Saturday, July 11, 2009

Privatizing National Intelligence Estimates

(This commentary appeared in the Winter, 2009 edition of the Journal for Intelligence and Counterintelligence udder the title; "Escaping the Wilderness of Mirrors")

There was a time when most National Intelligence Estimates (NIEs) were classified, cloistered and rarely read. Recurring estimates were dusted off periodically and circulated in the Intelligence Community for coordination. “Happy” might be changed to “glad” and the cycle would begin anew. Indeed, the NIE was formatted not to be read, they all began with the punch lines, “Key Judgments”. Most readers stopped there.

All of this changed in the wake of the ‘weapons of mass destruction fiasco’. The subsequent NIE on Iraq was sifted above the fold like the ashes of Herculaneum. We have come full circle on analysis, from cooking the books to opening the books. CIA, especially, is clearly trying to address a credibility problem.

Unfortunately, this effort does not speak to the two faults at the heart of the analysis problem; competence and integrity.

As far as anyone knows, any given estimate might be written by one or sixteen nameless intelligence agency bureaucrats. Dissenting agencies appear in footnotes. In most cases, the point men represent agency politics not expertise. Few experts of national repute work in the bowels of Intelligence agencies. Most national estimates are not just group-think, worse still; they are bureaucratic group-think. They don’t represent good analysis so much as they represent consensus, however brief.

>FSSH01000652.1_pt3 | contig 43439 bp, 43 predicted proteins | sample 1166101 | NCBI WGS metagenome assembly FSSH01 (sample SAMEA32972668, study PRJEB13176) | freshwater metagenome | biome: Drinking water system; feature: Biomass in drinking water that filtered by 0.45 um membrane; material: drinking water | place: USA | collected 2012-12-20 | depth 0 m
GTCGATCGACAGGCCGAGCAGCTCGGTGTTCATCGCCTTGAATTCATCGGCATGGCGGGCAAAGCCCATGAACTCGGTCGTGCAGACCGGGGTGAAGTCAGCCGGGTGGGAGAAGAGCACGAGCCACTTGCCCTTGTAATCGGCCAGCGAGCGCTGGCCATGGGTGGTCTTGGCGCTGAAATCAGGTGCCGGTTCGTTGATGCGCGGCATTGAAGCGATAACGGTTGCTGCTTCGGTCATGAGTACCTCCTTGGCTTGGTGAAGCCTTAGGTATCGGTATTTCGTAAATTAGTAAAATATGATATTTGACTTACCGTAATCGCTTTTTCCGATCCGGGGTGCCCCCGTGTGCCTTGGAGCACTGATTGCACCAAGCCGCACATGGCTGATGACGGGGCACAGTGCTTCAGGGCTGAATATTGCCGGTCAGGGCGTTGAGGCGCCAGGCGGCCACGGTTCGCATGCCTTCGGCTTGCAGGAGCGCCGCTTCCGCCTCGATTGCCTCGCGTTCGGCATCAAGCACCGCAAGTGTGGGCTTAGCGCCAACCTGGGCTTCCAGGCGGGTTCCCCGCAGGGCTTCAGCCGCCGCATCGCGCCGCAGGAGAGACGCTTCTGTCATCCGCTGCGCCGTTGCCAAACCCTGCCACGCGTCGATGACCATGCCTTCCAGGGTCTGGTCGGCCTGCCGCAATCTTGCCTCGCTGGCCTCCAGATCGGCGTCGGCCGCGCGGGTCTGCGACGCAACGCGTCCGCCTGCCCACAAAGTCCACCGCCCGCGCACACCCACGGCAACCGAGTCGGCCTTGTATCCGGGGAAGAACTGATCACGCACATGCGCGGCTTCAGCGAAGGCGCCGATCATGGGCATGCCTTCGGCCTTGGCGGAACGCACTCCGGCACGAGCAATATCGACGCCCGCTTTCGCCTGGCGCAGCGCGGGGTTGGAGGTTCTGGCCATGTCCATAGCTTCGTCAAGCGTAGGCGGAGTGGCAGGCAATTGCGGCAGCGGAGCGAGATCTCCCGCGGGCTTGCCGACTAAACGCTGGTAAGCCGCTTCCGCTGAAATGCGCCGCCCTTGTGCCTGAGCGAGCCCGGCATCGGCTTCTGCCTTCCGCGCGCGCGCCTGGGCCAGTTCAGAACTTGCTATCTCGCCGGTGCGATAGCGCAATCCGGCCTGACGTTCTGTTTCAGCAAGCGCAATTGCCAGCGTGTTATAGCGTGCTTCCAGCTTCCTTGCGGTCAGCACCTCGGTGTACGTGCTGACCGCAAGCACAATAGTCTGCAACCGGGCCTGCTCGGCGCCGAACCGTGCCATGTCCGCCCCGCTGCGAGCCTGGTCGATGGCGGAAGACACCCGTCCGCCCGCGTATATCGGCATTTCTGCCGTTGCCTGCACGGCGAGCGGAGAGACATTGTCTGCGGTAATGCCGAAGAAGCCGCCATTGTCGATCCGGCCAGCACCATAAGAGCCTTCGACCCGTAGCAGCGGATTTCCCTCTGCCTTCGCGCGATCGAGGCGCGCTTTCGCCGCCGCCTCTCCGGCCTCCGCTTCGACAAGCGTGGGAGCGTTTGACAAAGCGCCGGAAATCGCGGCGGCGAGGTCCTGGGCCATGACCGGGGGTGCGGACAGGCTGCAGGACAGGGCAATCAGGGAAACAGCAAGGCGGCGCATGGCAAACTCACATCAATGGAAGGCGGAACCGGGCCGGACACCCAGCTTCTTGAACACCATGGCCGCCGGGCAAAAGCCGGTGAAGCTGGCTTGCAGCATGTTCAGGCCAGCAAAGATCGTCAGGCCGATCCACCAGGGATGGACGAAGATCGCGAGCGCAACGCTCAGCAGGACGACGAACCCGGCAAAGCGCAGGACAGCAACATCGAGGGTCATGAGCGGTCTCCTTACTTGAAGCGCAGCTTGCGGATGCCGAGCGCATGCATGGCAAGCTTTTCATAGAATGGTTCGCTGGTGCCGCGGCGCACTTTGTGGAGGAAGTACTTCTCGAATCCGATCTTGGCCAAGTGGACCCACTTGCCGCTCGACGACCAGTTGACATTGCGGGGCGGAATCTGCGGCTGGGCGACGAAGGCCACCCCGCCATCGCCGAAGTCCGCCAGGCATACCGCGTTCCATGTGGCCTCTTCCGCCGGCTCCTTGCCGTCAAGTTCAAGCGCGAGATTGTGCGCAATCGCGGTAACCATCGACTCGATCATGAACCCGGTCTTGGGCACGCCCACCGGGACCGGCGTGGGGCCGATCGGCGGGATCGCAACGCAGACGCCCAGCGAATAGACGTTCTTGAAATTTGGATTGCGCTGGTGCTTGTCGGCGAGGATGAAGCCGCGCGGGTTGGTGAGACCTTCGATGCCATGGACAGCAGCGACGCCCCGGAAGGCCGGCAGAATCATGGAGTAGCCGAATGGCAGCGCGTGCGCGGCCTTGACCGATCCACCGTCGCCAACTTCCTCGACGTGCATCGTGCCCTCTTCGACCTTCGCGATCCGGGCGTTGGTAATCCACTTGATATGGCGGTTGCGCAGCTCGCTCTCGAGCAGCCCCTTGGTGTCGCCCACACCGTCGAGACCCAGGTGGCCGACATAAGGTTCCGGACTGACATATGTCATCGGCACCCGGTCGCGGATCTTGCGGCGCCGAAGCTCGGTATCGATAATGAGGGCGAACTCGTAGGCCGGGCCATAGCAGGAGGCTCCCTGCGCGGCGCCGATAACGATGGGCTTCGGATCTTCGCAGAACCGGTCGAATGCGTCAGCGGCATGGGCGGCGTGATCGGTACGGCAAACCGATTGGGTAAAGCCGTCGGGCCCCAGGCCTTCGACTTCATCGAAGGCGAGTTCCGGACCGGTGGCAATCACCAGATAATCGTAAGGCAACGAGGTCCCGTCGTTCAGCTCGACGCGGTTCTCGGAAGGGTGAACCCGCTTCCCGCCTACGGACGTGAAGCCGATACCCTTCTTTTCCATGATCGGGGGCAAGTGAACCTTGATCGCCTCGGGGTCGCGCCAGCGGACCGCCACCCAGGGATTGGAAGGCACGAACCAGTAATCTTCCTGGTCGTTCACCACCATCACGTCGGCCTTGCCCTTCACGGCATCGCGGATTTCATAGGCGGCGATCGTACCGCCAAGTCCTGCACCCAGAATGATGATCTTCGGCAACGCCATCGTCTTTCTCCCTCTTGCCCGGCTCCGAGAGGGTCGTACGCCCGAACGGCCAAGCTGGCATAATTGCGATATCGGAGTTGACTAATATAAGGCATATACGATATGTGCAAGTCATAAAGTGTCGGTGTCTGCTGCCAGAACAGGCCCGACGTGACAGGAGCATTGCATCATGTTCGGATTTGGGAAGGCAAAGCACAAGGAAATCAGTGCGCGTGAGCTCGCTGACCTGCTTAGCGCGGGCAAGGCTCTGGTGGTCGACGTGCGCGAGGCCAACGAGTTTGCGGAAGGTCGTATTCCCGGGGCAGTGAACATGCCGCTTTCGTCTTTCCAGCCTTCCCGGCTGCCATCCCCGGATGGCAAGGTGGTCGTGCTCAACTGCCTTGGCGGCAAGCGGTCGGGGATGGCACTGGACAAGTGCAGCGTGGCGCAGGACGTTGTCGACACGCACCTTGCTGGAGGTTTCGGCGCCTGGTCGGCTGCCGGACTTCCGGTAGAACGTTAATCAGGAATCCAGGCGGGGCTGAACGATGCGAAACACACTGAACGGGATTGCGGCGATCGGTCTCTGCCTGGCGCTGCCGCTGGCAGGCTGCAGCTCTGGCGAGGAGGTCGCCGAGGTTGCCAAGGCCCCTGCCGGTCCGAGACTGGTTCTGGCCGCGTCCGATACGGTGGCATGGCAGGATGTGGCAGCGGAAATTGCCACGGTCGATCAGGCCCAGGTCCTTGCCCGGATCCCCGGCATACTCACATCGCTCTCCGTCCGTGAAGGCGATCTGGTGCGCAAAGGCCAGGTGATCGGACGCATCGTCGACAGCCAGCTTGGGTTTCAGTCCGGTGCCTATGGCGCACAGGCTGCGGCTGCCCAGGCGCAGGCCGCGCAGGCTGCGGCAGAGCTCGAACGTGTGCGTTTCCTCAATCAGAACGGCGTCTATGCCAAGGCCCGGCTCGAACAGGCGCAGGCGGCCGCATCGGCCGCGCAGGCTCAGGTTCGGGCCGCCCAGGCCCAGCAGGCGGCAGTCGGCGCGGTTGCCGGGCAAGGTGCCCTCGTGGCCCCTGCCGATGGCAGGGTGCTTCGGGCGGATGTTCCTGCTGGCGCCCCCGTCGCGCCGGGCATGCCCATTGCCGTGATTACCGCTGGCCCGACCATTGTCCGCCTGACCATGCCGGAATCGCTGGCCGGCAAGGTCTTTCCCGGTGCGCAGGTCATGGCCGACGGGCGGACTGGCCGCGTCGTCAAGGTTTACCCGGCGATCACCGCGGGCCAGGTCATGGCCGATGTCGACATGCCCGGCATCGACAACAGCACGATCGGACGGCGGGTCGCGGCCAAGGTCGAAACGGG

The sixteen agency circus is defended in the name of analytical diversity. These same agencies are then condemned as “stovepipes” when the diverse fail to converse; a classic ‘cake and eat it’ argument.

Integrity is the predictable victim when the key dynamic of the process is bureaucratic log-rolling. The closet battle between Air Force Intelligence and all others during the Cold War is a classic example. In that period, Air Force footnotes to strategic force NIEs would exceed the word count in the body of estimates. Those infamous bomber and missile “gaps” were products of this struggle. Maxwell Taylor’s, Uncertain Trumpet, documents some of the blow back from this era. Strategic force assessments are unique insomuch as the threat is tied directly to budgets. The math is simple, bigger threats equal bigger budgets.

Beyond weapons systems, cooking the books is an old and honored tradition in Intelligence Community analysis. The spectrum of fakery includes false ignorance, data manipulation and outright invention. Cases of premeditated ignorance would include the Israeli nuclear weapons program, the Tonkin Gulf incident and the KAL 007 shoot down, just to name a few. Blatant statistical manipulation was part of the heady brew during the McNamara years of the Vietnam War. Bomb damage, strategic hamlet, pacification and Vietnamization statistics, masquerading as measures of effectiveness, were all used to obscure an unpalatable ground truth. More recently, since 9/11 and in the run-up to the Iraq War, evidence seems to have been manufactured wholesale to support foregone conclusions.